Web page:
[TowerTalk] Re: Amidon FB-43-1020 beads.
george fremin iii
Sun, 19 Oct 1997 00:46:31 -0500 (CDT)
Several folks wrote and asked.
Typically, how many -- on which bands? Thanks.
How many beads do you use??? How many on each band???
I got the clue on what beads to use and how many from W0UN.
Both W5KFT and I emailed John and asked him the
above questions and more - so here is his message back.
(I knew I was saving this for some reason.)
From: John Brosnahan <email@example.com>
>I have a question - I asked you awhile back about what
>torroid to use for a choke on rg-213 and I bought and used
>the ones you told me to get - they have worked great as
>far as I can tell. ( how do you tell?)
You need to be able to measure the RF current flow
on the shield to know if they are doing the job.
There are currents probles--MFJ used to make
one and maybe still does. But there are other
factors involved, like losses that show up as heat.
RG-213 is not too heat resistent, so the net
effect is melted coax. Something that happened
to me using a DX Engineering balun on 10M.
Near the end of a contest the coax shorted out
while running 1500 out from an 87A in high
duty cycle CQing. This caused me to investigate
the choke balun a little more. I built a test setup
that terminates the coax in two, series-connected
25 ohm resistors, and grounds the coax on the
TX side of the choke. With short leads on the
resistors the SWR should look like 1-1 whether
or not the center tap of the two resistors is grounded
or not. If the ferrite cores are not doing their job
at all then the SWR will look like 2-1 since one
resistor is shorted out by the center tap to ground
and the coax shield connection to ground.
I run this test on an HP-4195 network analyzer
that I have here at home--every ham station
should have one of these $25,000 beauties!
>Is there anyway to "know" how many to use for a given freq/band?
The above test tells you how many you need.
I just install a few beads and sweep the frequency
band of interest and see what happens to the
SWR. As long as it stays low everything is
OK. As it starts to rise then the choking action
>Can you use too many? Why?
The only limit to the number is financial. But the
ones further from the load work less and less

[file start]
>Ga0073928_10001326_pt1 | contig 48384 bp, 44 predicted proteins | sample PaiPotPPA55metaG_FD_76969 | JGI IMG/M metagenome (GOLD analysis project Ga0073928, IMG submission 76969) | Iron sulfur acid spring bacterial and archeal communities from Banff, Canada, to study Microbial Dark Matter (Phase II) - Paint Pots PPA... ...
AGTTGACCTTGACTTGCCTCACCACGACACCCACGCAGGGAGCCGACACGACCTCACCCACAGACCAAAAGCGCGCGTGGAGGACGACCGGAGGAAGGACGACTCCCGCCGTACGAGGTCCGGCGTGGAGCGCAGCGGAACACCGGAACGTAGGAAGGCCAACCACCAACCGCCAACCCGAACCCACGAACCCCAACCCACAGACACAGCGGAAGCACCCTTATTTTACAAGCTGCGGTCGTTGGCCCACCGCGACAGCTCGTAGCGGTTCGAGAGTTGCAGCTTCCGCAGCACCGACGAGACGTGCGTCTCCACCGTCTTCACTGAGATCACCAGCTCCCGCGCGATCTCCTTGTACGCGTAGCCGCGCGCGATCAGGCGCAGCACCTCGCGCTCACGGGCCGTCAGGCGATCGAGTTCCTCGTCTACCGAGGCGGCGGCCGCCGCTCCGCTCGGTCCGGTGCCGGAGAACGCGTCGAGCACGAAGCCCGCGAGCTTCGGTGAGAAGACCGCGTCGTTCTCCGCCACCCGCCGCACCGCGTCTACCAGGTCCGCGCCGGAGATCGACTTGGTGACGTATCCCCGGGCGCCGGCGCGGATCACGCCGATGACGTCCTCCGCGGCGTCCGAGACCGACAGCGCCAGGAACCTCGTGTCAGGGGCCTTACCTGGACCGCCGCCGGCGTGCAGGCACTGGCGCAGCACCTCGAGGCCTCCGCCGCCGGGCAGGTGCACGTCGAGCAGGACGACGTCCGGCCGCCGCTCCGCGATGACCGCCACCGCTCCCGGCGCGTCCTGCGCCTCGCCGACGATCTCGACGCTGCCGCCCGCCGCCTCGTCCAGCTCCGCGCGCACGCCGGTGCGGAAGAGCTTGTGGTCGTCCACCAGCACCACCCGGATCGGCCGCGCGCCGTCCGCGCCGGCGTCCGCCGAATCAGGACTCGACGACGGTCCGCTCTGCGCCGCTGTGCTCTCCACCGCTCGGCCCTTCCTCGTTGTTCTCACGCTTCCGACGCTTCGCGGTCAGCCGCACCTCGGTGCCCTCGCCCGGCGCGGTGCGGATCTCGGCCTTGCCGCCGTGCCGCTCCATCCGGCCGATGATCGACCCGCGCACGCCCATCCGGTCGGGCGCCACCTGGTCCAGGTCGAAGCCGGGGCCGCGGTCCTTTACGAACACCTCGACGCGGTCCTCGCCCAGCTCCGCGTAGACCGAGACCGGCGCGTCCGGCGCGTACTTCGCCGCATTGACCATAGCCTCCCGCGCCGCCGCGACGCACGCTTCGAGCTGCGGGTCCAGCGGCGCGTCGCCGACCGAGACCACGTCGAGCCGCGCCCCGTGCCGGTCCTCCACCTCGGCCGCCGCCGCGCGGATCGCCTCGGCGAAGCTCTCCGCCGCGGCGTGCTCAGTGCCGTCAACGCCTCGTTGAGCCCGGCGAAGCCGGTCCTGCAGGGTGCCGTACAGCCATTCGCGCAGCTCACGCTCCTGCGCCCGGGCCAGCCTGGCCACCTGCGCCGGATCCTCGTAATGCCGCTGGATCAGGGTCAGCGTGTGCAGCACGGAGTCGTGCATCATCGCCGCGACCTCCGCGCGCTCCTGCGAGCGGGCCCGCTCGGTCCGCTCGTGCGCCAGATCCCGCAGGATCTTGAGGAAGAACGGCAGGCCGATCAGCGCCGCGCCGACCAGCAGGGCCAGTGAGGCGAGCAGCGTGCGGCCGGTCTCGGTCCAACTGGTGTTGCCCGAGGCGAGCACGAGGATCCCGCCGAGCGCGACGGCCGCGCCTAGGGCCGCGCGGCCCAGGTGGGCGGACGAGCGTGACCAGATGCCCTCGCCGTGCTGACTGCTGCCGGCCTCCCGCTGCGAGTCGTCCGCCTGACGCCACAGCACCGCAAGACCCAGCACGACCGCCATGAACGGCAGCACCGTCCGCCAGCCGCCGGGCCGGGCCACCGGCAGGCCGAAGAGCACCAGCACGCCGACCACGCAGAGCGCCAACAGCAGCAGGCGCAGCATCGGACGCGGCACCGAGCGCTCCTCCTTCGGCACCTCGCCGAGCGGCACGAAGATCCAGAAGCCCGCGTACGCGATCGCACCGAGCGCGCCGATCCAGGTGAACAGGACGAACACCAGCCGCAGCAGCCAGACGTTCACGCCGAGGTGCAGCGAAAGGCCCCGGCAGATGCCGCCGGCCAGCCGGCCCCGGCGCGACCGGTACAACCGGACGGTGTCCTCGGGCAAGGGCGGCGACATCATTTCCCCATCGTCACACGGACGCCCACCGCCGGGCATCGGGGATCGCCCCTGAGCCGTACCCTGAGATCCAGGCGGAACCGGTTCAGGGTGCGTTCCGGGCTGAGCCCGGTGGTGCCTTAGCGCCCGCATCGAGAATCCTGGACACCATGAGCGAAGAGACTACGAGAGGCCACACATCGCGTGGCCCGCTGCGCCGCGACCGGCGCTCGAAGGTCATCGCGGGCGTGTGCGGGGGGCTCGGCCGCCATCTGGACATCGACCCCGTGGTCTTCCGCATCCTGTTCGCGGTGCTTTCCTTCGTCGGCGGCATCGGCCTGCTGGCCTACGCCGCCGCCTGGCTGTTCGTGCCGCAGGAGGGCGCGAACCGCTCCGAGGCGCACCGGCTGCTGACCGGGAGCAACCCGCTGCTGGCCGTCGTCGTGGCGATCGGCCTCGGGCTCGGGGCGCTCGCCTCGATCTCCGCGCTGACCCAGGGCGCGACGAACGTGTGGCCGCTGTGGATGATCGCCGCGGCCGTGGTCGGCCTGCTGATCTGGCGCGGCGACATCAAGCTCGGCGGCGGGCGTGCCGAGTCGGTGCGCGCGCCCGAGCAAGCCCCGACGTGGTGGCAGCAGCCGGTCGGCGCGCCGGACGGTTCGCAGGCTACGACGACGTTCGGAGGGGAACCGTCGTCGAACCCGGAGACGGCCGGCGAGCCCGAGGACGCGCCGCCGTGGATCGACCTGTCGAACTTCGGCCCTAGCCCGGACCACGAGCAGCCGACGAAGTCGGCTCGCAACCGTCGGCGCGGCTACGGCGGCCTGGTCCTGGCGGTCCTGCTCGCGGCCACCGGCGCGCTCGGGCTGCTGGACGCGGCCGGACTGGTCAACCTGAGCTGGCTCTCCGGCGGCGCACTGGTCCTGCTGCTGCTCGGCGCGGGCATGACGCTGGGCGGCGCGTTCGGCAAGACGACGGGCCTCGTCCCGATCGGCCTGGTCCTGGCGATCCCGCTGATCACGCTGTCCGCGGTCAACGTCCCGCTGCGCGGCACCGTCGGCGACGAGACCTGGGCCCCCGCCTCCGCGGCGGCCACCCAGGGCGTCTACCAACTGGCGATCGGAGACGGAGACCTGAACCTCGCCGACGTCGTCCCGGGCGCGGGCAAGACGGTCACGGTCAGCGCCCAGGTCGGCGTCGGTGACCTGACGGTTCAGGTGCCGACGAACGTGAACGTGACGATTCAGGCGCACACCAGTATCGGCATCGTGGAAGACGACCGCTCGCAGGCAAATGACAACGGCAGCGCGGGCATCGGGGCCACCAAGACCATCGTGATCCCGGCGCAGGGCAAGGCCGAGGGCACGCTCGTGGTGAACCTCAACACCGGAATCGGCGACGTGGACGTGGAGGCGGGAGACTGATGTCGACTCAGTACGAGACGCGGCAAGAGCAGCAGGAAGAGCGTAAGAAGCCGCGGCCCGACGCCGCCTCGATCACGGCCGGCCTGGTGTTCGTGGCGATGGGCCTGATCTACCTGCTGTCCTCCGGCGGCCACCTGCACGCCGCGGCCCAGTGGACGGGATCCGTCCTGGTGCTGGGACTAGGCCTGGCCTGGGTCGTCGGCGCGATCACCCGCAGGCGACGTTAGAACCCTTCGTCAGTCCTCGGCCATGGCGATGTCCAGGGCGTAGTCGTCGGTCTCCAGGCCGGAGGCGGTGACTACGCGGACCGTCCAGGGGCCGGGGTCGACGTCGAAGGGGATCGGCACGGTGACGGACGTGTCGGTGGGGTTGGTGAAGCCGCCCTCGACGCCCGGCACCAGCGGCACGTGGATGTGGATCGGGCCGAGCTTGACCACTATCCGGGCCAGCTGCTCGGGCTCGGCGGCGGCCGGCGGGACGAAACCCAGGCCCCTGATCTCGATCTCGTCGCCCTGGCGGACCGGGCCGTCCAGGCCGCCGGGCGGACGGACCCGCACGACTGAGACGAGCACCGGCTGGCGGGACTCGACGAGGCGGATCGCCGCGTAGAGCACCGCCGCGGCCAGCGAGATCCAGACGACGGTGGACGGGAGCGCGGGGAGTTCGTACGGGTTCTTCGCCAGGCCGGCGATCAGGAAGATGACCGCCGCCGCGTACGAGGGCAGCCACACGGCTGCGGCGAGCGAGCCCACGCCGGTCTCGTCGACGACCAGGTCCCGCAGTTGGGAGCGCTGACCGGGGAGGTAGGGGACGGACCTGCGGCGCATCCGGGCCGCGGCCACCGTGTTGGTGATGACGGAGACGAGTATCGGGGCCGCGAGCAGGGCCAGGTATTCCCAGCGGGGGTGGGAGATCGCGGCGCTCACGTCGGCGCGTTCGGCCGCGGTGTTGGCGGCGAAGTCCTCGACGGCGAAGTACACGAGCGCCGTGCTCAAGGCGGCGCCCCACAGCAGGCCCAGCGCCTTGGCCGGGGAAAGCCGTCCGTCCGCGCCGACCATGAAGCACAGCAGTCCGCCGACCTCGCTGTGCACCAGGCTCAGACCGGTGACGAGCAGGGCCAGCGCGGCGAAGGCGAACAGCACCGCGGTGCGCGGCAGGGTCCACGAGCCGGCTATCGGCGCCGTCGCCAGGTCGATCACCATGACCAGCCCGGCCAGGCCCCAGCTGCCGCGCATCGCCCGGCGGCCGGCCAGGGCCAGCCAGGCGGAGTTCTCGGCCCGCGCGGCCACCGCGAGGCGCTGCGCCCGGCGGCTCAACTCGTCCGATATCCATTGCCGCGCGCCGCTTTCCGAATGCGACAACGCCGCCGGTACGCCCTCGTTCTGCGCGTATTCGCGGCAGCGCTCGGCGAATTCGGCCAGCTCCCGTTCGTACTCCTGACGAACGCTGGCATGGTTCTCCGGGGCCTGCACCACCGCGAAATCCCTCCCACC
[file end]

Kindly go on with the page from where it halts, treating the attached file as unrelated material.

until the ones 7 or 8 removed from the load
are really doing nothing. This is not a simple
series inductance problem where the currents
are equally divided. The losses reduce the
currents to a point where any more than just
enough are wasted. No harm will come, other
than to your budget.
>What is the diffrence in using 43 or 77 or ??
On paper 77 material looks better for HF. It has
more mu and looks like it will require fewer beads,
but this is what the DX Engineering balun used
(until I convinced them to change to 43) and what
melted my coax. The 43s will require a few more
beads but it will not smoke your coax. BTW
The reason my DX Engineering balun smoked and
other users had no problems is that I forced the
balun to do its job by grounding the center of
the hairpin for DC (noise reduction and lightning
<These questions came from W5KFT>>>>
>John, Geo WB5VZL and I were talking after the contest this past weekend
>baluns that we made up per your specs. They have all worked great and
>without a hitch. Thanks for the help and input on them.
>We were talking about using the #43 ferrite beads to make additional baluns
>wondered about making a single style or type of balun that could be used on
>bands 160-10 or even 80-10. George seemed to remember that the number of #43
>beads used was critical for the individual frequency or band. I was
>we could just make up a single type using XXXX number of the cores and have
>available to work on anything. Would appreciate your input on this.
You can make a general purpose balun for 160-10 with no problems
except that if it is only used on the higher bands you are wasting you
money on some of the cores. I don't recall my exact test results and
will have to redo and expand them for this book I am working on, but
it seems like 5 beads will work for 20-6 meters. Probably use 6 or 7 for
40-6 meters. I think 8 is adequate for 80-6 and I would probably go with
10 for 160-6. They don't "fail" below a particular frequency, they just
get less and less effective. So you could use a 5 or 6 bead balun on
80 meters but it wouldn't reduce the shield currents as much as an
8 bead one would--but it is much better than nothing! This is why
the current style balun made of chokes is so great. There is nothing
critical about them--you can't use too many and if you use too few they
just become less effective.
>Also, I was curious as to the use of the #43 core instead of the #77 core.
>#77 has better specs in the less than 30mhz range, however I am not sure if
>enough better to make appreciable difference. You might comment on this.
HEAT (as I mentioned in the Geo part of the note) is the only reason. If you
are a exciter only type of guy then the 77s will work even better than the
43s. But if you like to warm the ionosphere(but not your coax) you had
better use the 43s.
(Gee, I gotta stop helping these guys with better propagation to
make their signals even better. What am I thinking about!)
73 John W0UN
La Salle Research Corp 24115 WCR 40 La Salle, CO 80645 USA
voice 970-284-6602 fax 970-284-0979 email firstname.lastname@example.org
So there you go.......
George Fremin III
Austin, Texas C.K.U. "It is hard to be in one place at the same time."
K5TR -- Overheard at the TR-Log booth
512/416-7010 at the Dayton Hamvention
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